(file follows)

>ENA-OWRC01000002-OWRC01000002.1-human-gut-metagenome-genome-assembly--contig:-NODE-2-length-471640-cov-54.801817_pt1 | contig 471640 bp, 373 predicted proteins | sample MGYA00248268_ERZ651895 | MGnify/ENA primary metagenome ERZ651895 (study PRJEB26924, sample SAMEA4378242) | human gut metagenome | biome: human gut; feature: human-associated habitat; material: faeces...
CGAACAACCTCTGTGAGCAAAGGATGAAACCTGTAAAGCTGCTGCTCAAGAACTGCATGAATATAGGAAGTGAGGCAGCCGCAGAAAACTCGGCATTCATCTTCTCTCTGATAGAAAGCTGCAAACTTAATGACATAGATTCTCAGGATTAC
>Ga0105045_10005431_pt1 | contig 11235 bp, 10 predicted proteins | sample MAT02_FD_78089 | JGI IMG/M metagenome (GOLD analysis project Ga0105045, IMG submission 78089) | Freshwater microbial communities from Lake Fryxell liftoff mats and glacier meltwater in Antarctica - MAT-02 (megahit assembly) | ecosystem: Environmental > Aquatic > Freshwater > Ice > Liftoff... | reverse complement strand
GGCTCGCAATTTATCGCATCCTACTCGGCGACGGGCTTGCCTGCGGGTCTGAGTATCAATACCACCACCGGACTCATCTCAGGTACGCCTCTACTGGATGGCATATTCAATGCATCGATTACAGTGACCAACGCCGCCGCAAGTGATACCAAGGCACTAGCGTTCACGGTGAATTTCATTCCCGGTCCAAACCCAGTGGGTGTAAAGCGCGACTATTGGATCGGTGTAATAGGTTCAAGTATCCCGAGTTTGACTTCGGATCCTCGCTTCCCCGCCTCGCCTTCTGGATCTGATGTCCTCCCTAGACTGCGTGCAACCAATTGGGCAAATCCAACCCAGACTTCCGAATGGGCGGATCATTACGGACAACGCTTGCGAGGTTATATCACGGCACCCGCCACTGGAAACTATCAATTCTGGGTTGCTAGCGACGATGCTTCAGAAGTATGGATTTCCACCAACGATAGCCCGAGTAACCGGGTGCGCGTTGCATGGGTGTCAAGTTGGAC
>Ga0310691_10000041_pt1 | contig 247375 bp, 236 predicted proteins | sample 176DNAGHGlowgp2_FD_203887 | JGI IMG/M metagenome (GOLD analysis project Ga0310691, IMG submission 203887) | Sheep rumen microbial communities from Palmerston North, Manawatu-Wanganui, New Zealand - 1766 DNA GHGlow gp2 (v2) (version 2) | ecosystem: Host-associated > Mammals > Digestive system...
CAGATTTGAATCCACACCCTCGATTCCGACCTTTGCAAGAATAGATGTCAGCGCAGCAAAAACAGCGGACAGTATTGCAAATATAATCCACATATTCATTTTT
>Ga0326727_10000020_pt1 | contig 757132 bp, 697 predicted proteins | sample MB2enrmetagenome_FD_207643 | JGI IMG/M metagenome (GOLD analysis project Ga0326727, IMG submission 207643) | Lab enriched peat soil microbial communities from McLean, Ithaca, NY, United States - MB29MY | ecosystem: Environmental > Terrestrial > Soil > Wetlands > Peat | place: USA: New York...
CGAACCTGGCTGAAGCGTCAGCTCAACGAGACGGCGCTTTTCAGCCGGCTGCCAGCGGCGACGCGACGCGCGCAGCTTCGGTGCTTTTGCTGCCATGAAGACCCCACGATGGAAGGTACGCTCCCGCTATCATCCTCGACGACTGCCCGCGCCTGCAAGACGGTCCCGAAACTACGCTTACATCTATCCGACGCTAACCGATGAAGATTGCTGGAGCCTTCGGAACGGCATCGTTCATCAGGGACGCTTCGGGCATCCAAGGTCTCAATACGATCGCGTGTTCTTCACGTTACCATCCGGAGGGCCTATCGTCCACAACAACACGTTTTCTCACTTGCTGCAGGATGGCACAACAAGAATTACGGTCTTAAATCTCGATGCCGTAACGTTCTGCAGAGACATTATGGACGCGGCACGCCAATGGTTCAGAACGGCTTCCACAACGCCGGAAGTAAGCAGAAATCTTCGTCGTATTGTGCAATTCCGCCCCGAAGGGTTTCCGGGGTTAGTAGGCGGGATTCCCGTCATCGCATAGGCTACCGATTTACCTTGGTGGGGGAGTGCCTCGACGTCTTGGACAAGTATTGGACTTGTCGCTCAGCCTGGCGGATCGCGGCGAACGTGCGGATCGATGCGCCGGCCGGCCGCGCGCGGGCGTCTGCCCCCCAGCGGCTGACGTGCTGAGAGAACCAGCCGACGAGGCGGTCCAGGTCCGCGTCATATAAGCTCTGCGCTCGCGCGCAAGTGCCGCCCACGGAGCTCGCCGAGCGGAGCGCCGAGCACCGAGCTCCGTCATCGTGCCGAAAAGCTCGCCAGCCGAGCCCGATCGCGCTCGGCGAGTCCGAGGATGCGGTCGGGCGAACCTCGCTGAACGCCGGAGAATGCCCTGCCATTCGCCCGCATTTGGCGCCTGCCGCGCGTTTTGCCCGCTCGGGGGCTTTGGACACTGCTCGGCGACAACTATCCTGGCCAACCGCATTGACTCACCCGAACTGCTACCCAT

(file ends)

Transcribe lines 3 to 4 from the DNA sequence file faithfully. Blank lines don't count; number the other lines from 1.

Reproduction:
>Ga0105045_10005431_pt1 | contig 11235 bp, 10 predicted proteins | sample MAT02_FD_78089 | JGI IMG/M metagenome (GOLD analysis project Ga0105045, IMG submission 78089) | Freshwater microbial communities from Lake Fryxell liftoff mats and glacier meltwater in Antarctica - MAT-02 (megahit assembly) | ecosystem: Environmental > Aquatic > Freshwater > Ice > Liftoff... | reverse complement strand
GGCTCGCAATTTATCGCATCCTACTCGGCGACGGGCTTGCCTGCGGGTCTGAGTATCAATACCACCACCGGACTCATCTCAGGTACGCCTCTACTGGATGGCATATTCAATGCATCGATTACAGTGACCAACGCCGCCGCAAGTGATACCAAGGCACTAGCGTTCACGGTGAATTTCATTCCCGGTCCAAACCCAGTGGGTGTAAAGCGCGACTATTGGATCGGTGTAATAGGTTCAAGTATCCCGAGTTTGACTTCGGATCCTCGCTTCCCCGCCTCGCCTTCTGGATCTGATGTCCTCCCTAGACTGCGTGCAACCAATTGGGCAAATCCAACCCAGACTTCCGAATGGGCGGATCATTACGGACAACGCTTGCGAGGTTATATCACGGCACCCGCCACTGGAAACTATCAATTCTGGGTTGCTAGCGACGATGCTTCAGAAGTATGGATTTCCACCAACGATAGCCCGAGTAACCGGGTGCGCGTTGCATGGGTGTCAAGTTGGAC